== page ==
While our national parks always get the most attention, spread throughout the country is a system of state parks well worth exploring. From vast expanses of forest to seaside gems, some of the best recreation can be found in state parks, and they can also sometimes be overlooked when deciding on a vacation. While all U.S. states have state park units waiting to be explored, a few have a real top-shelf selection, and to get your expedition focused on the right spot, these seven states and corresponding state parks won’t disappoint when it comes to adventure.
Home to some of the most iconic National Parks in the nation (ie., Joshua Tree, Sequoia & Kings Canyon and Yosemite), California is also a treasure trove of fantastic state parks worth exploring. Stretching up and down the coast and throughout the Sierras, visitors to California State Parks can watch whales swim, soak in hot springs, admire the redwoods and explore ghost towns, all with the defining feature of an incredible landscape. While the list is long, some not-well-kept secrets of the California State Park system include Pfeiffer Big Sur, Big Basin Redwoods and Bodie State Historical Park.
While initial thoughts of New York might conjure up images of the Big Apple, not far from the city and encompassing the entire state, New York has over 100 state parks waiting to be explored. Ranging from the beaches at Wildwood State Park on Long Island to the rushing water of Niagara Falls State Park and nearby notable Letchworth State Park, the state of New York contains much more than just the city to explore. Visitors to the various New York State Parks enjoy hiking, biking and use of the waterways that define them, plus some of the best fall foliage you’ll find in the country each autumn.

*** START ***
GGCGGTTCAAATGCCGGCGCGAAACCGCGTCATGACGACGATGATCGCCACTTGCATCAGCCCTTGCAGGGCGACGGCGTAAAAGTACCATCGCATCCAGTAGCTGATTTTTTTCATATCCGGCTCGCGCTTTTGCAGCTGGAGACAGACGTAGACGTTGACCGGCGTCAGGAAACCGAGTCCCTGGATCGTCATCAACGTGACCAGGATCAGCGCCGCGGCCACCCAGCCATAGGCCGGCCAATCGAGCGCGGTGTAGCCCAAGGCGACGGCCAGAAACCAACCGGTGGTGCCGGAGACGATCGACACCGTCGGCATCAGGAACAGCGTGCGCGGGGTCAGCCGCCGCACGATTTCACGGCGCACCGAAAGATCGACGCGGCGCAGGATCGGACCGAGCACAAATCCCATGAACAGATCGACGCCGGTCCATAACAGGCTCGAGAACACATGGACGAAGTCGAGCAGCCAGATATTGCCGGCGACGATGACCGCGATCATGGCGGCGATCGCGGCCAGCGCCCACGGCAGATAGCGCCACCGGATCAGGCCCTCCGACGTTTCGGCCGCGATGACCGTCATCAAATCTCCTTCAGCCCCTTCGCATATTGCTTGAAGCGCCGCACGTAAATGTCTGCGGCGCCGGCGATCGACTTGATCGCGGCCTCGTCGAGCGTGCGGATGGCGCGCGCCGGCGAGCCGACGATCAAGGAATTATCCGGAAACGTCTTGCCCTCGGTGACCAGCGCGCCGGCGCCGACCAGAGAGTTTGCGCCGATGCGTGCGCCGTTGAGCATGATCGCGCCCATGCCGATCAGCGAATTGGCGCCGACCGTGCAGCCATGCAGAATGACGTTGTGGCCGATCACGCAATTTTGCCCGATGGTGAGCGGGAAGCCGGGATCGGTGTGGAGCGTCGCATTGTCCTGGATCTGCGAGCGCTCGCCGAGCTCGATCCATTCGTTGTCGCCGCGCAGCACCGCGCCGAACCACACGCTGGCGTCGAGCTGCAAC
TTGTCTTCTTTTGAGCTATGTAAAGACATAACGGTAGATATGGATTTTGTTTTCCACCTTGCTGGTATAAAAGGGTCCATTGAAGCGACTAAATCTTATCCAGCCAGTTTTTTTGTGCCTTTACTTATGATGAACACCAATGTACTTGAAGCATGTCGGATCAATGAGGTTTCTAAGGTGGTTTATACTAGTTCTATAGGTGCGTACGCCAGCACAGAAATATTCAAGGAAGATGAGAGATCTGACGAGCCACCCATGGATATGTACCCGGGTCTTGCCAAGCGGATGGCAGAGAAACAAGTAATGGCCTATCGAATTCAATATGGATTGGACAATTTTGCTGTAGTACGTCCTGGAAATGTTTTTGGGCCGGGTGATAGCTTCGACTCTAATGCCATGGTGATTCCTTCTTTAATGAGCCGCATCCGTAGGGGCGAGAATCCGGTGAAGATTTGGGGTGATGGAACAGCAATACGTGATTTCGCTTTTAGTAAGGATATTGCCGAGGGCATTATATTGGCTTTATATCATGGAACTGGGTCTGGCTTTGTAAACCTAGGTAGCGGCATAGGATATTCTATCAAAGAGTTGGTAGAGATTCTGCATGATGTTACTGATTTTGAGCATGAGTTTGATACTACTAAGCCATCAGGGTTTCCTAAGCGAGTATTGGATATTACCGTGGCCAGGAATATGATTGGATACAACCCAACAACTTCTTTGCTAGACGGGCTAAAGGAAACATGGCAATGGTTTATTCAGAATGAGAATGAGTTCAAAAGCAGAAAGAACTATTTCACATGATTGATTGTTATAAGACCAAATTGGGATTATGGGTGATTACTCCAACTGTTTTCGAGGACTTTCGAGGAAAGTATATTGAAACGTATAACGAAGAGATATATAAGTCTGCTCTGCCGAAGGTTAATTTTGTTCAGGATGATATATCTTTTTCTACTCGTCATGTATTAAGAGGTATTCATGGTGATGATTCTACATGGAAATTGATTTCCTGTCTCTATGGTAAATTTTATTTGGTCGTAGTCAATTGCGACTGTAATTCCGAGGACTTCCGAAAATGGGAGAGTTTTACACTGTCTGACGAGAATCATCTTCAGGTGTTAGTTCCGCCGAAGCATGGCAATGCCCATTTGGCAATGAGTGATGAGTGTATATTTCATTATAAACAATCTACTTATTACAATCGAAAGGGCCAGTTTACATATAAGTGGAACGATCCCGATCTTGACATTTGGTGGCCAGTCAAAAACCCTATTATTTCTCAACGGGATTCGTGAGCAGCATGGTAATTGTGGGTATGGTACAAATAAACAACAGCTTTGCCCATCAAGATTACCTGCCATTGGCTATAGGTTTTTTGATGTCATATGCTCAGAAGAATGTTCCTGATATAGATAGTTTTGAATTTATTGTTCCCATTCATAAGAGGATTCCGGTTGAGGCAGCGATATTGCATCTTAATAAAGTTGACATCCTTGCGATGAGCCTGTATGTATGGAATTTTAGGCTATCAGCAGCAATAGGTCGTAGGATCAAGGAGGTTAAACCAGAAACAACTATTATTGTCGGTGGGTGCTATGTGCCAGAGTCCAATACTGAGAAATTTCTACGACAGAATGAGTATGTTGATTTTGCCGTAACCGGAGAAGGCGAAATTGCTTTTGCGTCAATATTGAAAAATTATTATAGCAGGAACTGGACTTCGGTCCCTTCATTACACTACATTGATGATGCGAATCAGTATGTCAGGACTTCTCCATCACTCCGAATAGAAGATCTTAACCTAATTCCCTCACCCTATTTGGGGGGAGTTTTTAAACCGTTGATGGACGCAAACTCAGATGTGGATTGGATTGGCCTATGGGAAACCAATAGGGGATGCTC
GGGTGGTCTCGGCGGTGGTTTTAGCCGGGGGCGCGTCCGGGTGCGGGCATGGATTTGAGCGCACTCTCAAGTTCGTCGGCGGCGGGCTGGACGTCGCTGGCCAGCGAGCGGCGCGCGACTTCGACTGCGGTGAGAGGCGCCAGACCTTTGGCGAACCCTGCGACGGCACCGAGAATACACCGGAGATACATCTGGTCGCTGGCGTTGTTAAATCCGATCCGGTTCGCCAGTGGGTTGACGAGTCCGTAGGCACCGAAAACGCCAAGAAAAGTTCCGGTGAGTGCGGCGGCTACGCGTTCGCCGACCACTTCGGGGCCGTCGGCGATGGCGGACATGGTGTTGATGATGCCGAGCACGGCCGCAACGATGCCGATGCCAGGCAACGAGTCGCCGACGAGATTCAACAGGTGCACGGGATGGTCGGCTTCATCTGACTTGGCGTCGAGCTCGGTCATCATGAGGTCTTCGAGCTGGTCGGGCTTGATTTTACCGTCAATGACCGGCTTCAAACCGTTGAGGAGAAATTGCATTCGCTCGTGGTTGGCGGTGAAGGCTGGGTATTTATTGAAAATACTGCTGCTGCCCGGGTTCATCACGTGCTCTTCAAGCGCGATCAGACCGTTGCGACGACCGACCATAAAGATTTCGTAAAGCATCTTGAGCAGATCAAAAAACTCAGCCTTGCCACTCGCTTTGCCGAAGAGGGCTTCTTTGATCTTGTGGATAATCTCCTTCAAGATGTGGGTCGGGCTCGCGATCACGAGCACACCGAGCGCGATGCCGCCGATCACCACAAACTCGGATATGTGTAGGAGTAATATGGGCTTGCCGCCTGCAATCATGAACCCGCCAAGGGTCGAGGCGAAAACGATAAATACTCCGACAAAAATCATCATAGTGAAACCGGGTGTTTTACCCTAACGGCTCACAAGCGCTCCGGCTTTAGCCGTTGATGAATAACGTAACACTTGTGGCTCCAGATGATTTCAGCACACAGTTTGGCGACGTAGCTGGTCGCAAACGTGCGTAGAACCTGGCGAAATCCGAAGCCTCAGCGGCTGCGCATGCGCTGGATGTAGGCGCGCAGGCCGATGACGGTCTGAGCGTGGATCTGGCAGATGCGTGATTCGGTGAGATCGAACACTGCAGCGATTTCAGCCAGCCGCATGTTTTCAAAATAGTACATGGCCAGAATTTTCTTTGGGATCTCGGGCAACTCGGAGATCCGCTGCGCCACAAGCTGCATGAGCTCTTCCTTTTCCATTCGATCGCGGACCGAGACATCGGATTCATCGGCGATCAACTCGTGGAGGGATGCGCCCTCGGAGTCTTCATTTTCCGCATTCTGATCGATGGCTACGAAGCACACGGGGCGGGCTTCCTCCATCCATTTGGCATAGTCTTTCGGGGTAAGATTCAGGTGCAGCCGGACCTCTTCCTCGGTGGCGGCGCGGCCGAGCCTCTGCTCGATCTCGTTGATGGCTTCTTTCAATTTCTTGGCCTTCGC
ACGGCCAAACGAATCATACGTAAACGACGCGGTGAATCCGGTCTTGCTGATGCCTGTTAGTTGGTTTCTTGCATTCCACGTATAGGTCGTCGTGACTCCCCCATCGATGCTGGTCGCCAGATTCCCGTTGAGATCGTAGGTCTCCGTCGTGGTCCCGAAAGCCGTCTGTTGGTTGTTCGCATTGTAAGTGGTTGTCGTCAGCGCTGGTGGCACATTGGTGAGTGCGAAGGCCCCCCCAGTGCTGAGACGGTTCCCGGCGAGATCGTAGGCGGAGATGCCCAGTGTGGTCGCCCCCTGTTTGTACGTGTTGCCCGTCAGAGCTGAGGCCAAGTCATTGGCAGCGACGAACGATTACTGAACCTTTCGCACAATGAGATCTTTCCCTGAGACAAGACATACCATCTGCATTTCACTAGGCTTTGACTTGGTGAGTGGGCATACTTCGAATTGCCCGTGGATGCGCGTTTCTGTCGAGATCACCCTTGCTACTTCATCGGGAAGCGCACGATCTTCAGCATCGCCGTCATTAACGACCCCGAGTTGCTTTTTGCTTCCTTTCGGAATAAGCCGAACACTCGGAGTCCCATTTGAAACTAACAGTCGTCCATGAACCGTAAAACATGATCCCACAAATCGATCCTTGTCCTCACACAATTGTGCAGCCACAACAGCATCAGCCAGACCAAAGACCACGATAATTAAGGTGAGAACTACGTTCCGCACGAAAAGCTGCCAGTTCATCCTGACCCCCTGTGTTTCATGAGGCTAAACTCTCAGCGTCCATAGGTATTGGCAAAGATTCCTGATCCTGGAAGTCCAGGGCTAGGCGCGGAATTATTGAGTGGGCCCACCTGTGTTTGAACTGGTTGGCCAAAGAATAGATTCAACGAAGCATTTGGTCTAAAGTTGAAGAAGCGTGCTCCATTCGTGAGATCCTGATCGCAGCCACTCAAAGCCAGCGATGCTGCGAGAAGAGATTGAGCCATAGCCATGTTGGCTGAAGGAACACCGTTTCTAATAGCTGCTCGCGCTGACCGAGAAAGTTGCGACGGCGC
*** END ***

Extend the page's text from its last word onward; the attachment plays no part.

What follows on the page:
It should come as no surprise that Oregon has a stacked state park system, and between scenic bikeways, trails and coastal views, the Oregon State Parks & Rec provides more than 190 destinations to explore. Choosing the right state park in Oregon depends on your adventure appetite. If you’re looking for a coastal experience worthy of a postcard, Ecola State Park delivers on the seaside trails. For vertical action and some of the best rock climbing in the nation, Smith Rock State Park astounds with every visit, and for a retreat into a unique environment, the Jessie M. Honeyman Memorial State Park provides plenty of sand dunes to climb and admire.
Filled with rugged outcroppings, scenic lakes and enough fall foliage to inspire a lifetime of painting, the state of New Hampshire provides endless adventure opportunities. From the popular Monadnock State Park and Monadnock Mountain in the southern part of the state, to the quintessential New Hampshire scenery found at Crawford Notch and Franconia Notch State Park in the White Mountain National Forest up north, New Hampshire exhibits its own special kind of beauty throughout the year. Whether you’re a cross-country skier, photographer, hiker or general outdoor admirer, New Hampshire sets a beautiful scene.
While a lifetime could be spent exploring the three different national parks in Washington (Rainier, Olympic and North Cascades), an additional lifetime or two could be spent just in the state park system. Ranging from waterfalls to alpine lakes, and including the coast and the Puget Sound, plus the high desert action on the eastern side of the state, Washington state parks hit every angle of adventure there’s in the book. A few of the many popular state parks in Washington include Deception Pass State Park, Lake Wenatchee State Park and Palouse Falls State Park.
Consisting of four distinct regions plus the entirety of the adventure-endowed Upper Peninsula, Michigan has over 100 state parks and forests to explore, each offering their own unique appeal. For a chance to glance the Northern Lights, popular state parks in the Upper Peninsula include Straits State Park and the Porcupine Wilderness State Park. For other all-around adventure including mountain biking, sand dune exploring, kayaking and overnight camping, all throughout the mitten of Michigan, including places like Mackinac Island State Park and Warren Dunes State Park, you’ll find something new to do from dawn to dusk.
Alongside many National Park System units, a mere four state parks doesn’t seem significant for a stacked state park system, but the size of Alaska’s state parks account for a large chunk of the total state park acreage in the entire country. All of Alaska’s state parks are located in the southern region of the state, and combined account for nearly three million acres of potential adventure. From Denali National Park’s little brother, Denali State Park, to the accessible only by boat or seaplane Kachemak Bay State Park, and including the massive 1.6-million acre Wood-Tikchik State Park, which accounts for 15 percent of the country’s state park land, there’s a lot to explore in Alaska.